Incumbent Hurst touts history with office as advantage in assessor’s race
A long history with the office and a wealth of experience are two compelling reasons to keep her in office, said Garfield County Assessor Shannon Hurst. She started as an administrative clerk in 1984 and in 1995 was appointed deputy assessor under then-County Assessor Steve Rippy. When Rippy resigned in 2001 to become New Castle town administrator, Hurst got the top job. She ran for office the following year unopposed and was duly elected.”We need someone in the office who is aware of everything we do,” Hurst said. “If you don’t know the job you won’t be able to answer (customer) questions.”She pointed out that in the last five years she’s made some notable improvements to the office, including a Web site that allows users to access assessor records. She’s also proud of the audit she’s conducting on Williams Production, one of the county’s largest natural gas producers.”We should have (it) done by the end of the year,” she said. To her critics, including opponent John Gorman, Hurst said the audit has taken time “because I didn’t want to compromise the integrity and honesty of the audit by hurrying it. We’re going as fast as we can.”Nor does she agree with Gorman that all oil and gas companies need to be audited to determine if they are under-reporting their incomes and paying too little in taxes.”I don’t think all the companies are under-reporting,” she said.Hurst also explained that oil and gas companies must provide annual declarations of income. “We spend a great deal of time doing yearly reviews of these declarations and supporting documentation,” Hurst said in a recent letter to the editor. “These reviews allow us to do a statistical audit of prices, expenses and deductions between all companies and judge whether someone appears to be reporting suspect information when compared to the competition.”Six companies had to send in amended tax returns last year because of erroneous declarations, which resulted in significant tax dollars for the county, Hurst said.Besides the oil and gas issue, Hurst said her office is facing a challenge in overall growth in the county.”Appraisals are more complex, and we’re seeing more litigation,” she said. “We need to compensate our employees and have an adequate staff. We need to balance doing the (annual) comprehensive audit and the (property) reappraisal and meet statutory deadlines.”Contact Donna Gray: 945-8515, ext. firstname.lastname@example.org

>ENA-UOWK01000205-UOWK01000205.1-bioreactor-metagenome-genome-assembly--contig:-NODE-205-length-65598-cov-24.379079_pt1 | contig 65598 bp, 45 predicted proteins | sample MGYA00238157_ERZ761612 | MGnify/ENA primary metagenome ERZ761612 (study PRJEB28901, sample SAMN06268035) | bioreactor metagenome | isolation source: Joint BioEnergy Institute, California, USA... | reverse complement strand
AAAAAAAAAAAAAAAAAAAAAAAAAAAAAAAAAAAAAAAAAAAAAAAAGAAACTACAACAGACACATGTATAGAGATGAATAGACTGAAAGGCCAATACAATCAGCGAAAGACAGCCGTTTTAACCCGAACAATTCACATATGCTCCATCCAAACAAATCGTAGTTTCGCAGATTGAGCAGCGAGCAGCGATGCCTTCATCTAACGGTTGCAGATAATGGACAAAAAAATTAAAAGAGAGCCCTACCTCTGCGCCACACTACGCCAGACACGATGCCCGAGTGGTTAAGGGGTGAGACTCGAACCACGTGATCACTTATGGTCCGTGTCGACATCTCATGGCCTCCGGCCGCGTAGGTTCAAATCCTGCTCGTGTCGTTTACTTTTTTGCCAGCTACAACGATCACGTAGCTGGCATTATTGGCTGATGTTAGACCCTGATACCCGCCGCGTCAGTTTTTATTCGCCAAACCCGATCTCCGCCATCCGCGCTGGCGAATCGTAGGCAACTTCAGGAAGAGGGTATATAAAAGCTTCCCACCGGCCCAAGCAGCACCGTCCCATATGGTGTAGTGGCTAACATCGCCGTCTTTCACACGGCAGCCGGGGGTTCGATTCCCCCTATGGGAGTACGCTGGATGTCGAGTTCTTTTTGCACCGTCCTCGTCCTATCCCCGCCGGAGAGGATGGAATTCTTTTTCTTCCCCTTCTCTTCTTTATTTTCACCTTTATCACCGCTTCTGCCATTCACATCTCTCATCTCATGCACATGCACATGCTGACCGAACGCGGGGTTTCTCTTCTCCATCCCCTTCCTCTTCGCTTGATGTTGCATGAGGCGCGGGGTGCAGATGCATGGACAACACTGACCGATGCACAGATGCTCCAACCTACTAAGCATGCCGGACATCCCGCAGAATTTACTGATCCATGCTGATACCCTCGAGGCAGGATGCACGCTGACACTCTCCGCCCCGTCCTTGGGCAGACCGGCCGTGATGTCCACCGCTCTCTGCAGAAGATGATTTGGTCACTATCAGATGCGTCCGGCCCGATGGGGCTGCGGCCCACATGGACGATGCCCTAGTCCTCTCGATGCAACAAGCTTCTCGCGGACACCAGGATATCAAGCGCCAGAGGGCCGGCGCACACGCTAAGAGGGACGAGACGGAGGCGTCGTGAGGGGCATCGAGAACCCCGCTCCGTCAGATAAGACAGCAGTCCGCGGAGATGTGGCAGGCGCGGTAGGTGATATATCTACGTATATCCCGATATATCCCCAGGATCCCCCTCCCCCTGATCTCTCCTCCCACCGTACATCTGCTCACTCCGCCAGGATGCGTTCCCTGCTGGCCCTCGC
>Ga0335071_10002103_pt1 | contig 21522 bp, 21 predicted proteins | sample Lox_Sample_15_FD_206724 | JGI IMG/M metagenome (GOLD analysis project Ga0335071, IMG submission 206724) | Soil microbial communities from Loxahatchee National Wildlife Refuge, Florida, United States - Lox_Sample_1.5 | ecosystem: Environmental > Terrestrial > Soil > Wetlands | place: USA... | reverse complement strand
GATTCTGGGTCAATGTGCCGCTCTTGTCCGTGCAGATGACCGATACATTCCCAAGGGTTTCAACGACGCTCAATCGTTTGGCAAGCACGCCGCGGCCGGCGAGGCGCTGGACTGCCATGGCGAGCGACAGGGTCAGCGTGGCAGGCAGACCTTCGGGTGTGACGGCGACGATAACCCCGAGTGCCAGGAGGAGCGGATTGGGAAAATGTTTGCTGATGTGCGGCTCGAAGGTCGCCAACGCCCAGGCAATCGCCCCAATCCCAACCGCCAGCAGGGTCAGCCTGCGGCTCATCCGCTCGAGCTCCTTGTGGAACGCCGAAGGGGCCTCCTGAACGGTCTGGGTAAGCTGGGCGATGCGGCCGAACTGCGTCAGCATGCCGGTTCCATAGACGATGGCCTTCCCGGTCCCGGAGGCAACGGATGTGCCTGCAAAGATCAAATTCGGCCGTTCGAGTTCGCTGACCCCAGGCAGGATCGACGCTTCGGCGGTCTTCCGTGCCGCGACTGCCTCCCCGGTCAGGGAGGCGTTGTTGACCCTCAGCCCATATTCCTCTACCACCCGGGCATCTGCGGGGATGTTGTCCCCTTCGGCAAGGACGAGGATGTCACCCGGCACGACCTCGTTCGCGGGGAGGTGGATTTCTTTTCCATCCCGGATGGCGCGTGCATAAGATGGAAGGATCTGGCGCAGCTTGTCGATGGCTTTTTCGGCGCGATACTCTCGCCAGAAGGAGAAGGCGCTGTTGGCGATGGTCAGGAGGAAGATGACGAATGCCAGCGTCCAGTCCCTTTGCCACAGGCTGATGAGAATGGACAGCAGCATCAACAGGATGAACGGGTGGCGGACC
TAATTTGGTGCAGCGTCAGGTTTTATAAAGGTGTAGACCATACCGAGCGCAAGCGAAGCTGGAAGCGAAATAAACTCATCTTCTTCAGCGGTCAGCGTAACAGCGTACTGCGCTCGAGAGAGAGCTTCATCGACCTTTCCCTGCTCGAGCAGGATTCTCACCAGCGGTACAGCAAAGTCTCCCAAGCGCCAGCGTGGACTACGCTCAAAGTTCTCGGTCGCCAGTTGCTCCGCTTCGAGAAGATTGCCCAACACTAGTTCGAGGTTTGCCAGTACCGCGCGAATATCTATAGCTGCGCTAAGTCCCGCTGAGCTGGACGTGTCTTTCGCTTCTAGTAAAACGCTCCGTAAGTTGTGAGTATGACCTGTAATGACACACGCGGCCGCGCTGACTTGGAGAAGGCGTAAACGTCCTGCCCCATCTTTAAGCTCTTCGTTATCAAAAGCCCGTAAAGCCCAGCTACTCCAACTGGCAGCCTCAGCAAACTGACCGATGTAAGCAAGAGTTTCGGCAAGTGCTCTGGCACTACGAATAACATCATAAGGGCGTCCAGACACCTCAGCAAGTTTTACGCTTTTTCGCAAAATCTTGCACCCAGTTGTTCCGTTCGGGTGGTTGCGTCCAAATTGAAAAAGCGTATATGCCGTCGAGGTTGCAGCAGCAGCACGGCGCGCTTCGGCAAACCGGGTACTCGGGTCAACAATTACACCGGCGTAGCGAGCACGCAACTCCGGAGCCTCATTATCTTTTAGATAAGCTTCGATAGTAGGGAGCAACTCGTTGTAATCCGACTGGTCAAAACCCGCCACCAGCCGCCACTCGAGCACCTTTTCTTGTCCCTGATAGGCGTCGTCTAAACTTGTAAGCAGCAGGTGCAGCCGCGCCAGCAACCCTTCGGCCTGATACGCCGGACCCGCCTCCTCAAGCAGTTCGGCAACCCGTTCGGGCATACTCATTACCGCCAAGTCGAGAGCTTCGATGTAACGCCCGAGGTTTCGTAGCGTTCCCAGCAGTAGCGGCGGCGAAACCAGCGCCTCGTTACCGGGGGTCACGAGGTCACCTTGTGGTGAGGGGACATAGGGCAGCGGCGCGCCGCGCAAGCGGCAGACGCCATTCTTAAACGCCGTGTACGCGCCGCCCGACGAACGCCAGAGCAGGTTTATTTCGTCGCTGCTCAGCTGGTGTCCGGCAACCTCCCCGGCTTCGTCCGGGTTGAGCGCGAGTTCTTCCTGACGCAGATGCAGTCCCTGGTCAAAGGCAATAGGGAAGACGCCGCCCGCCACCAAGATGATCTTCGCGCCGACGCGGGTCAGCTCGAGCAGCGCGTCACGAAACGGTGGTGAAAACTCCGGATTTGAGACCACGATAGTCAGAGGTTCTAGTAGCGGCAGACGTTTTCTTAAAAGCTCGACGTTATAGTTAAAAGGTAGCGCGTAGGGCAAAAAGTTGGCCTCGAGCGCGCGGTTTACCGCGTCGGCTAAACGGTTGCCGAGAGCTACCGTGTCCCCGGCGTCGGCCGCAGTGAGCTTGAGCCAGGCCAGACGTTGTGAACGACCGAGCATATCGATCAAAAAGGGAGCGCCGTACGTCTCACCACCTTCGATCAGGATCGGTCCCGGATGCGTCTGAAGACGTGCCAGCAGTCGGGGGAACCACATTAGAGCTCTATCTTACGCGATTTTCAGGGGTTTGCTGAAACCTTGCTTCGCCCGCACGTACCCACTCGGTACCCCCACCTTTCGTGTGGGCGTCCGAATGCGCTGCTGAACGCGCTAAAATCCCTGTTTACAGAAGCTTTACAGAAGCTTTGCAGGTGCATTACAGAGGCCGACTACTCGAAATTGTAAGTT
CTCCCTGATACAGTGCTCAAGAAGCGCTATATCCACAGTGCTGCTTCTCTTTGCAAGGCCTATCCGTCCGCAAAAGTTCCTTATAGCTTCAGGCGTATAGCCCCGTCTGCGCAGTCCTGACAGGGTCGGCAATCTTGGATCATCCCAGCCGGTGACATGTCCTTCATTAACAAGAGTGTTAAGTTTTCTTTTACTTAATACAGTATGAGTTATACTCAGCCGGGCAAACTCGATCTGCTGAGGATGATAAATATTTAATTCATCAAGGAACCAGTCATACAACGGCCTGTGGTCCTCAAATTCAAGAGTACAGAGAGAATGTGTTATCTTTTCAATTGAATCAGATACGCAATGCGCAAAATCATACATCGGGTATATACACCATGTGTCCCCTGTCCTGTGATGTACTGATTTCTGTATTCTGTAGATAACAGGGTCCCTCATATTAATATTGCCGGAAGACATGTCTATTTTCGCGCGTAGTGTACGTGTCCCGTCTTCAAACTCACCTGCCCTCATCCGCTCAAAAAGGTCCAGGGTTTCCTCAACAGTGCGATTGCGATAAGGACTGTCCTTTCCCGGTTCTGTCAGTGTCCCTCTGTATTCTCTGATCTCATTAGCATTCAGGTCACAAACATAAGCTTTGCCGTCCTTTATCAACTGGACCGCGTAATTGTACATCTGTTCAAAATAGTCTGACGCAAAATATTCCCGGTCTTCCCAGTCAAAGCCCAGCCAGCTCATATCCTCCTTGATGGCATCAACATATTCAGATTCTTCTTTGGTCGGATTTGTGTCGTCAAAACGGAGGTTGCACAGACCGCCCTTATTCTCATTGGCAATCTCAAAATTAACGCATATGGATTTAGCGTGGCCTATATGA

Occupation: Garfield County assessor; worked in the office since 1984; appointed to fill the seat vacated by Steve Rippy in 2001, elected in 2002. Age: 55 Family: Husband Nick, children Todd, 31, and Kriska, 36; 3 grandchildren Hometown: Steamboat Springs Party affiliation: Republican When did you come to Garfield County and from where? 1984, from Denvern
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